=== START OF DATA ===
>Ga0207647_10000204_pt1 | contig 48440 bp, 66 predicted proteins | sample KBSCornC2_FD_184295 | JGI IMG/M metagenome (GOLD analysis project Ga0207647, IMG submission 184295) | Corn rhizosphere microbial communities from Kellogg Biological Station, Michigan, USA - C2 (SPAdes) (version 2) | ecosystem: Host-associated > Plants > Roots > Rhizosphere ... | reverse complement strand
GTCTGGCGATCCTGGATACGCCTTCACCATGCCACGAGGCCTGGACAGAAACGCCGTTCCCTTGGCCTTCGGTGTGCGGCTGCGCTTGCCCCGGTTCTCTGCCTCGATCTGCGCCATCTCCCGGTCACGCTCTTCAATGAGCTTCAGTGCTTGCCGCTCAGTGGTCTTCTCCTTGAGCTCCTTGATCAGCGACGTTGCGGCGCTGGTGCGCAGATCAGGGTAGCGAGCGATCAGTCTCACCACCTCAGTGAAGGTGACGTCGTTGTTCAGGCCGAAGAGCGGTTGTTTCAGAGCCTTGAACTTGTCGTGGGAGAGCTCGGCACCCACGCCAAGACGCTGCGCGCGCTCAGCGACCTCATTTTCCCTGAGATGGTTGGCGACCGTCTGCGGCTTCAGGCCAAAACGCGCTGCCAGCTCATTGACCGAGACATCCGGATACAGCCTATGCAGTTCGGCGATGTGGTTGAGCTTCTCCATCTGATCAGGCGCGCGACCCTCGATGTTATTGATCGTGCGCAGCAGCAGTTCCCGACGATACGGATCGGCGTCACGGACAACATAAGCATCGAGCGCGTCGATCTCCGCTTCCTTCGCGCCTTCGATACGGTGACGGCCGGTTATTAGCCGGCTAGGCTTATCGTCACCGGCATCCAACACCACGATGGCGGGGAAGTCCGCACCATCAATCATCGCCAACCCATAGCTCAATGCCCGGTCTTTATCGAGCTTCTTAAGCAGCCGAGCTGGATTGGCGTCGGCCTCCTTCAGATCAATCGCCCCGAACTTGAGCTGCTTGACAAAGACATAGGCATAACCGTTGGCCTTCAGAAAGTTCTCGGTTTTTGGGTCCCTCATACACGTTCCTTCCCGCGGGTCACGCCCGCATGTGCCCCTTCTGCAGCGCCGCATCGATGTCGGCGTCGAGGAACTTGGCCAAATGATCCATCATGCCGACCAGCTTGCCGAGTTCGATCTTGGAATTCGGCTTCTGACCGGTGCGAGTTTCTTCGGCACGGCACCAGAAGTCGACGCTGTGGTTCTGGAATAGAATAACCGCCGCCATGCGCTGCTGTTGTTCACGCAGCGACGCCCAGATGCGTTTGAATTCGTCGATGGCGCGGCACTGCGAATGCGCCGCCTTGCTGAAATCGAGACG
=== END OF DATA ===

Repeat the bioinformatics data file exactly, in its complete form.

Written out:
>Ga0207647_10000204_pt1 | contig 48440 bp, 66 predicted proteins | sample KBSCornC2_FD_184295 | JGI IMG/M metagenome (GOLD analysis project Ga0207647, IMG submission 184295) | Corn rhizosphere microbial communities from Kellogg Biological Station, Michigan, USA - C2 (SPAdes) (version 2) | ecosystem: Host-associated > Plants > Roots > Rhizosphere ... | reverse complement strand
GTCTGGCGATCCTGGATACGCCTTCACCATGCCACGAGGCCTGGACAGAAACGCCGTTCCCTTGGCCTTCGGTGTGCGGCTGCGCTTGCCCCGGTTCTCTGCCTCGATCTGCGCCATCTCCCGGTCACGCTCTTCAATGAGCTTCAGTGCTTGCCGCTCAGTGGTCTTCTCCTTGAGCTCCTTGATCAGCGACGTTGCGGCGCTGGTGCGCAGATCAGGGTAGCGAGCGATCAGTCTCACCACCTCAGTGAAGGTGACGTCGTTGTTCAGGCCGAAGAGCGGTTGTTTCAGAGCCTTGAACTTGTCGTGGGAGAGCTCGGCACCCACGCCAAGACGCTGCGCGCGCTCAGCGACCTCATTTTCCCTGAGATGGTTGGCGACCGTCTGCGGCTTCAGGCCAAAACGCGCTGCCAGCTCATTGACCGAGACATCCGGATACAGCCTATGCAGTTCGGCGATGTGGTTGAGCTTCTCCATCTGATCAGGCGCGCGACCCTCGATGTTATTGATCGTGCGCAGCAGCAGTTCCCGACGATACGGATCGGCGTCACGGACAACATAAGCATCGAGCGCGTCGATCTCCGCTTCCTTCGCGCCTTCGATACGGTGACGGCCGGTTATTAGCCGGCTAGGCTTATCGTCACCGGCATCCAACACCACGATGGCGGGGAAGTCCGCACCATCAATCATCGCCAACCCATAGCTCAATGCCCGGTCTTTATCGAGCTTCTTAAGCAGCCGAGCTGGATTGGCGTCGGCCTCCTTCAGATCAATCGCCCCGAACTTGAGCTGCTTGACAAAGACATAGGCATAACCGTTGGCCTTCAGAAAGTTCTCGGTTTTTGGGTCCCTCATACACGTTCCTTCCCGCGGGTCACGCCCGCATGTGCCCCTTCTGCAGCGCCGCATCGATGTCGGCGTCGAGGAACTTGGCCAAATGATCCATCATGCCGACCAGCTTGCCGAGTTCGATCTTGGAATTCGGCTTCTGACCGGTGCGAGTTTCTTCGGCACGGCACCAGAAGTCGACGCTGTGGTTCTGGAATAGAATAACCGCCGCCATGCGCTGCTGTTGTTCACGCAGCGACGCCCAGATGCGTTTGAATTCGTCGATGGCGCGGCACTGCGAATGCGCCGCCTTGCTGAAATCGAGACG